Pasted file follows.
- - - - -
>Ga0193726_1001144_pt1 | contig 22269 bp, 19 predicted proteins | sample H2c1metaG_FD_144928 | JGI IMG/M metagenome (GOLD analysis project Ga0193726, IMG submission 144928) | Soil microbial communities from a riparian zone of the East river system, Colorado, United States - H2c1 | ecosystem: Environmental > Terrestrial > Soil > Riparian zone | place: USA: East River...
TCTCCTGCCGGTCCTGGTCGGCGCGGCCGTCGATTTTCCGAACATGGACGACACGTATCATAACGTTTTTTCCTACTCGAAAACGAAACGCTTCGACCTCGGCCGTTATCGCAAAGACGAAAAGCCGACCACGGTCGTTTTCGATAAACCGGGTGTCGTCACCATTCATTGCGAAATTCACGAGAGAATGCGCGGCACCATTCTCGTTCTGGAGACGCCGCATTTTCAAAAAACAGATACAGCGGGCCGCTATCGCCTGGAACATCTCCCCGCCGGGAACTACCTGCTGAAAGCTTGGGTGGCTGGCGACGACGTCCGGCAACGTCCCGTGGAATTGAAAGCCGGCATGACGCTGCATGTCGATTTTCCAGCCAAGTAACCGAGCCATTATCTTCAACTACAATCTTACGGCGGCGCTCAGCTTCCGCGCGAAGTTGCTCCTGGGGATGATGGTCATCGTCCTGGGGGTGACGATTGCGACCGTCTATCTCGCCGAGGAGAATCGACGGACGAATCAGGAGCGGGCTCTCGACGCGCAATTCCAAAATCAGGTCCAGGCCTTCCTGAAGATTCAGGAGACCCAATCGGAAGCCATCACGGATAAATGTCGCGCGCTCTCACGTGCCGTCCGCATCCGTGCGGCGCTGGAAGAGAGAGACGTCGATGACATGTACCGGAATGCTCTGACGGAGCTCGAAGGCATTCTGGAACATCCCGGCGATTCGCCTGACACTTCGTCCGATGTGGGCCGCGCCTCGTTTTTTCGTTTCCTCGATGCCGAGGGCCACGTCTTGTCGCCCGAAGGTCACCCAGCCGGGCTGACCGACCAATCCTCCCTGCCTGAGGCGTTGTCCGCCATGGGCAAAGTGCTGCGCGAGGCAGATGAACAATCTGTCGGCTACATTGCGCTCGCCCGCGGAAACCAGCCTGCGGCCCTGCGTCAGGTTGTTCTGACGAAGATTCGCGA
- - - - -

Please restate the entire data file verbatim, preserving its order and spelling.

>Ga0193726_1001144_pt1 | contig 22269 bp, 19 predicted proteins | sample H2c1metaG_FD_144928 | JGI IMG/M metagenome (GOLD analysis project Ga0193726, IMG submission 144928) | Soil microbial communities from a riparian zone of the East river system, Colorado, United States - H2c1 | ecosystem: Environmental > Terrestrial > Soil > Riparian zone | place: USA: East River...
TCTCCTGCCGGTCCTGGTCGGCGCGGCCGTCGATTTTCCGAACATGGACGACACGTATCATAACGTTTTTTCCTACTCGAAAACGAAACGCTTCGACCTCGGCCGTTATCGCAAAGACGAAAAGCCGACCACGGTCGTTTTCGATAAACCGGGTGTCGTCACCATTCATTGCGAAATTCACGAGAGAATGCGCGGCACCATTCTCGTTCTGGAGACGCCGCATTTTCAAAAAACAGATACAGCGGGCCGCTATCGCCTGGAACATCTCCCCGCCGGGAACTACCTGCTGAAAGCTTGGGTGGCTGGCGACGACGTCCGGCAACGTCCCGTGGAATTGAAAGCCGGCATGACGCTGCATGTCGATTTTCCAGCCAAGTAACCGAGCCATTATCTTCAACTACAATCTTACGGCGGCGCTCAGCTTCCGCGCGAAGTTGCTCCTGGGGATGATGGTCATCGTCCTGGGGGTGACGATTGCGACCGTCTATCTCGCCGAGGAGAATCGACGGACGAATCAGGAGCGGGCTCTCGACGCGCAATTCCAAAATCAGGTCCAGGCCTTCCTGAAGATTCAGGAGACCCAATCGGAAGCCATCACGGATAAATGTCGCGCGCTCTCACGTGCCGTCCGCATCCGTGCGGCGCTGGAAGAGAGAGACGTCGATGACATGTACCGGAATGCTCTGACGGAGCTCGAAGGCATTCTGGAACATCCCGGCGATTCGCCTGACACTTCGTCCGATGTGGGCCGCGCCTCGTTTTTTCGTTTCCTCGATGCCGAGGGCCACGTCTTGTCGCCCGAAGGTCACCCAGCCGGGCTGACCGACCAATCCTCCCTGCCTGAGGCGTTGTCCGCCATGGGCAAAGTGCTGCGCGAGGCAGATGAACAATCTGTCGGCTACATTGCGCTCGCCCGCGGAAACCAGCCTGCGGCCCTGCGTCAGGTTGTTCTGACGAAGATTCGCGA